Love vs. Enabling a Loved One

“I will not enable the illness, but I will support the path of wellness.” LP

While sitting in my living room this weekend, my friend leaned back on the sofa, looked at me and said “You don’t have to reject to protect.” What? I asked.  She said,  “You don’t have to reject your loved one, in order to protect yourself and your sanity.” At the risk of sounding like a Baptist minister she stood strong on her point. 

After a week of exhaustion my friend was looking forward to a day off alone in her home when her struggling adult child with untreated bipolar, came bursting in with yet another “life” problem. With a lot of recovery and National Alliance of Mental Illness (NAMI) support under her belt, my friend looked up at her daughter with calmness, love, and quiet, and simply stated, “I was looking forward to a day to myself.” In dismay, the adult child gazed at her forlorn, threw her a look a look of guilt, with a good hearty twinge of shock and disappointment and left the house.

My friend immediately started to move into a place of guilt for not enabling yet another depressive state of  her daughter, until finally choosing to enjoy her time alone with a good movie. She didn’t have to reject her daughter in order to protect her from anything, because the reality is this is just another day in the life of someone in which she has no power. My friend finally reached a point where she realized her sanity had worth and value. And in truth, nothing that would have transpired from the exchange would have changed anything in her child’s life. It was just another day in the life of untreated bipolar.

Instead of jumping on the crazy train which leads right to Crazy Town, USA, where family members spin in their heads in attempt to fix a situation. She chose to embrace her time alone to restore herself after a long week realizing:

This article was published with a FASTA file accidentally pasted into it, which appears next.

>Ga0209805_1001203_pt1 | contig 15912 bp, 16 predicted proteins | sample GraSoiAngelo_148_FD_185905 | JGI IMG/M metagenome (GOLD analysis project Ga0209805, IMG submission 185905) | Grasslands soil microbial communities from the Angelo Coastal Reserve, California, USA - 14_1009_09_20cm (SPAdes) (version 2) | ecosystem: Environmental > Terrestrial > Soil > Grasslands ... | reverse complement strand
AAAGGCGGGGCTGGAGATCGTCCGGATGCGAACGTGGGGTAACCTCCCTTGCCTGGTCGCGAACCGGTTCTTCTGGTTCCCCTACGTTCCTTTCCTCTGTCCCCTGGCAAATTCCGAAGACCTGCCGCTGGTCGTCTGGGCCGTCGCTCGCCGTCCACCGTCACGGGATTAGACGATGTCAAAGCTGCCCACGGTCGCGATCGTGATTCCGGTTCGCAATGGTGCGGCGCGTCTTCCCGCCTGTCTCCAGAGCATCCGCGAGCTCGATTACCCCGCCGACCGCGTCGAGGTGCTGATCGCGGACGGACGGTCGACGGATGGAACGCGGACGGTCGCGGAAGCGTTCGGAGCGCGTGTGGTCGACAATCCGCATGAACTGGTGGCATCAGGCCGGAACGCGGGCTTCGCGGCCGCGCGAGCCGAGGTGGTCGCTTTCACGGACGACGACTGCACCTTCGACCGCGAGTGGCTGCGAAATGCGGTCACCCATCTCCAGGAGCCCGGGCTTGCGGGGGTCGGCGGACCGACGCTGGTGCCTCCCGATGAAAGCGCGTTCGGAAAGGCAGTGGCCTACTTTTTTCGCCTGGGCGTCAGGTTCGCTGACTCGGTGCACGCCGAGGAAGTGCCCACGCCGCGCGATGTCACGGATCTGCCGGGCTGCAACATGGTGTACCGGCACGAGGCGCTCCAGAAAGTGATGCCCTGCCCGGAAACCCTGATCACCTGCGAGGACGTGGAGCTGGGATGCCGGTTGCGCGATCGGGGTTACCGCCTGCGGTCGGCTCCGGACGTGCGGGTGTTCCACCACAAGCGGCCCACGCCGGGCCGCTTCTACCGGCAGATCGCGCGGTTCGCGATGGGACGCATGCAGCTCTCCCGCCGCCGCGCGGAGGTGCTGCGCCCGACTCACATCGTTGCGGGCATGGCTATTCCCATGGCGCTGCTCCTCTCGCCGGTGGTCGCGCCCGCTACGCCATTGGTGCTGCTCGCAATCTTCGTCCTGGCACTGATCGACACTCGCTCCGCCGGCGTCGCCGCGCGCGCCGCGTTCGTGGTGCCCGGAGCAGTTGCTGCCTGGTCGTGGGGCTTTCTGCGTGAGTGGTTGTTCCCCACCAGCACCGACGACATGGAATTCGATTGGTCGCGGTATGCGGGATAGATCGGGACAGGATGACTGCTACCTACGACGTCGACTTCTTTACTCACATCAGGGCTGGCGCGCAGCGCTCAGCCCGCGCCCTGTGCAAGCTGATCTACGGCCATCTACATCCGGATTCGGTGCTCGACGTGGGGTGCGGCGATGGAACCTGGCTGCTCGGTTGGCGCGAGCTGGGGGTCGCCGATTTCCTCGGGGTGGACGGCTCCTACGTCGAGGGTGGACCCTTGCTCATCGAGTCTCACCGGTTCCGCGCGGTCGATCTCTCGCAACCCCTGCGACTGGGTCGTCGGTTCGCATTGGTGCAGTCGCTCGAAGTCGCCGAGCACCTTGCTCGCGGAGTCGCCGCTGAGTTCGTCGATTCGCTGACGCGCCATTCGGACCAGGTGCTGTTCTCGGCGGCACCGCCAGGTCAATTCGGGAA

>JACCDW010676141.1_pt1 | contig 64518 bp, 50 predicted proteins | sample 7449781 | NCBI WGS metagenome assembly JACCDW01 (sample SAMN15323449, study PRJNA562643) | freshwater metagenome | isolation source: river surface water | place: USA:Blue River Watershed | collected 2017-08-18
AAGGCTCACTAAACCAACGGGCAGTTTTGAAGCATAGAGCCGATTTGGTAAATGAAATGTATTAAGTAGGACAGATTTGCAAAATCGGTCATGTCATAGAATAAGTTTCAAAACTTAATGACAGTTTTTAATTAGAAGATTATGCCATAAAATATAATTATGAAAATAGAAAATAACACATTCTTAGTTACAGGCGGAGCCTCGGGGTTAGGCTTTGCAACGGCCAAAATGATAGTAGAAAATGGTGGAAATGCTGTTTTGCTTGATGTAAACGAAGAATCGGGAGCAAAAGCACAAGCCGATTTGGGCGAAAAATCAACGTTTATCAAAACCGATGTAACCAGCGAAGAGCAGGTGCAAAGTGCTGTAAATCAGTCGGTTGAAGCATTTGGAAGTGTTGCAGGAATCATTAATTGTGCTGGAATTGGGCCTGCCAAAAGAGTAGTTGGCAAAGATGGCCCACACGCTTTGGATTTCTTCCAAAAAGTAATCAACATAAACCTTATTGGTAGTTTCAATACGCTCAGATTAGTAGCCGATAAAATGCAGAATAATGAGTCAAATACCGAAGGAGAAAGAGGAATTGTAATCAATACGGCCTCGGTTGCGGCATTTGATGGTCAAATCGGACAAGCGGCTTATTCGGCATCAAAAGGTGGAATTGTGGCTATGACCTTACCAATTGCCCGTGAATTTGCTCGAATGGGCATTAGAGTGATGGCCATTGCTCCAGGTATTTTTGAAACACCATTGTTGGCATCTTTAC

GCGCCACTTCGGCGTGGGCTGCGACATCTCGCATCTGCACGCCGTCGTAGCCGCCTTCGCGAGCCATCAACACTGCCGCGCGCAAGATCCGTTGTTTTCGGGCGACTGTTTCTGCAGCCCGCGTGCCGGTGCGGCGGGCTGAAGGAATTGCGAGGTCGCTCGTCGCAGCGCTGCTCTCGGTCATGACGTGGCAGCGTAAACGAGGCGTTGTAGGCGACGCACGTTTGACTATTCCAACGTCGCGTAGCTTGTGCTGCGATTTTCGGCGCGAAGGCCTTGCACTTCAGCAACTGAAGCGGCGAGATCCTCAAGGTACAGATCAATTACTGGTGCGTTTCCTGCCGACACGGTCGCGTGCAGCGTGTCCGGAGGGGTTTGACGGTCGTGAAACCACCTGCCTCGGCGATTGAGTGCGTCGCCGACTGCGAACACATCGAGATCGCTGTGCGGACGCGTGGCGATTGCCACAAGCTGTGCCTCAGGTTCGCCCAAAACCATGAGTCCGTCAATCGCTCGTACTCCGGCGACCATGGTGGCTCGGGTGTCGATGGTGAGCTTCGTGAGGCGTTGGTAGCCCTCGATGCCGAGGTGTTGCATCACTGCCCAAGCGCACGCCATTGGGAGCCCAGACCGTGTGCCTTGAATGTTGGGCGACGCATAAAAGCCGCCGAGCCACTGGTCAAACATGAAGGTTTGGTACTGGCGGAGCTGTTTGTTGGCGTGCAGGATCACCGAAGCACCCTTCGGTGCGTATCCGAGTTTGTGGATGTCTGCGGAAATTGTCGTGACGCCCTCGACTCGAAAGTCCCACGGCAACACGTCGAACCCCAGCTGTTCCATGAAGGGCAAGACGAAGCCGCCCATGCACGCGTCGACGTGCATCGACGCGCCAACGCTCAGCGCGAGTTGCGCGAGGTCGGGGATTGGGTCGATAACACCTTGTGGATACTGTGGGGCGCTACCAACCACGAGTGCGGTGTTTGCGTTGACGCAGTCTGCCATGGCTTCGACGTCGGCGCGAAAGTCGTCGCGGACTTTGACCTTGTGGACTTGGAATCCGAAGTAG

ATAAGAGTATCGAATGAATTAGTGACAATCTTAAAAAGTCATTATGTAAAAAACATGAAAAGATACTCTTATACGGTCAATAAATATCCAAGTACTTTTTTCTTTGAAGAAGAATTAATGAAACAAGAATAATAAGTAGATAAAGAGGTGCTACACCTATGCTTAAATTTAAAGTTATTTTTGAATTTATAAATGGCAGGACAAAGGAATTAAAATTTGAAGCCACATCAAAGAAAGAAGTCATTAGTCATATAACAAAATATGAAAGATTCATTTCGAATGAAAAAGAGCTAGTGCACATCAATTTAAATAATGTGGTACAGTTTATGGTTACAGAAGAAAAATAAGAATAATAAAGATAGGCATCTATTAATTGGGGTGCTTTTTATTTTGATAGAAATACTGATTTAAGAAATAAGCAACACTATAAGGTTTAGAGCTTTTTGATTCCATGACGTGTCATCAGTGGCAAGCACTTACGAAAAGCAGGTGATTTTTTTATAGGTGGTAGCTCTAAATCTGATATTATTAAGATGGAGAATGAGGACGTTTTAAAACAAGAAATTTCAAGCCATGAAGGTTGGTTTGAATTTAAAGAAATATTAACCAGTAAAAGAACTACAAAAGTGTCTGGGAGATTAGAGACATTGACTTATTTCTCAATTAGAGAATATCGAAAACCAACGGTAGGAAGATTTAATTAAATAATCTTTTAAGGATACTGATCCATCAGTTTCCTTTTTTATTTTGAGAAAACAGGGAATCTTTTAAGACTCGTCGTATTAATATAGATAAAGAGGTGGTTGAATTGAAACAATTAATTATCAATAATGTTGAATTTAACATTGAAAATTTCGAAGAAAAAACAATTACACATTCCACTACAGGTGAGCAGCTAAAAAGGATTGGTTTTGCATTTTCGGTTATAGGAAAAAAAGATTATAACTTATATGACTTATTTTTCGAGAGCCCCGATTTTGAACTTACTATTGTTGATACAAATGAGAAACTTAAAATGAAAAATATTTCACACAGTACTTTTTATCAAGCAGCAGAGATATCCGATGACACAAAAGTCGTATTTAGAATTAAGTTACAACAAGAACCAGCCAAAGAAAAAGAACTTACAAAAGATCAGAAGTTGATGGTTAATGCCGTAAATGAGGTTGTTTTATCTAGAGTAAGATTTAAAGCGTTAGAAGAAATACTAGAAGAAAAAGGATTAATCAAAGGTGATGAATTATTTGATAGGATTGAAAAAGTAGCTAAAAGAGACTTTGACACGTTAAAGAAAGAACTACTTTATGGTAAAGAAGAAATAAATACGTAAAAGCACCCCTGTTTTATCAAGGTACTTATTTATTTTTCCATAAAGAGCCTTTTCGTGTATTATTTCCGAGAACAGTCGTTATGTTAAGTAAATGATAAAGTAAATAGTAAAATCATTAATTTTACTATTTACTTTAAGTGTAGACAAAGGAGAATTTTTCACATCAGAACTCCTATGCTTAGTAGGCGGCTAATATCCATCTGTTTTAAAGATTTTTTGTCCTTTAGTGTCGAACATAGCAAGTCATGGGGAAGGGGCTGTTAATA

It’s okay for you to be okay even if your loved one is not okay!

This is a concept that eluded me for most of my life. Afterall, how could I be at peace if someone I love is suffering. If only they would comply to my exhaustive research on how to fix their situation we would all be all right. Yeah, right!

That was my old faulty thinking system that nearly ran me in the ground. My friend on the other hand, although once exhausted herself, has found the balance and freedom in realizing she can be okay if her daughter is not. It is just the necessary reality of the situation for her survival.

In what area do you need to surrender in order to take care of you?

Remember you are the CEO of you and no one else will cover that position. In fact, if you are willing to give away your peace, it will be taken.

Please comment and share your View from the Curb.

There are over 80 million of us who love and care for those with brain disorders. Your View and your opinion matter. And we need each other to be well.

“Fixing love; hurts people.”


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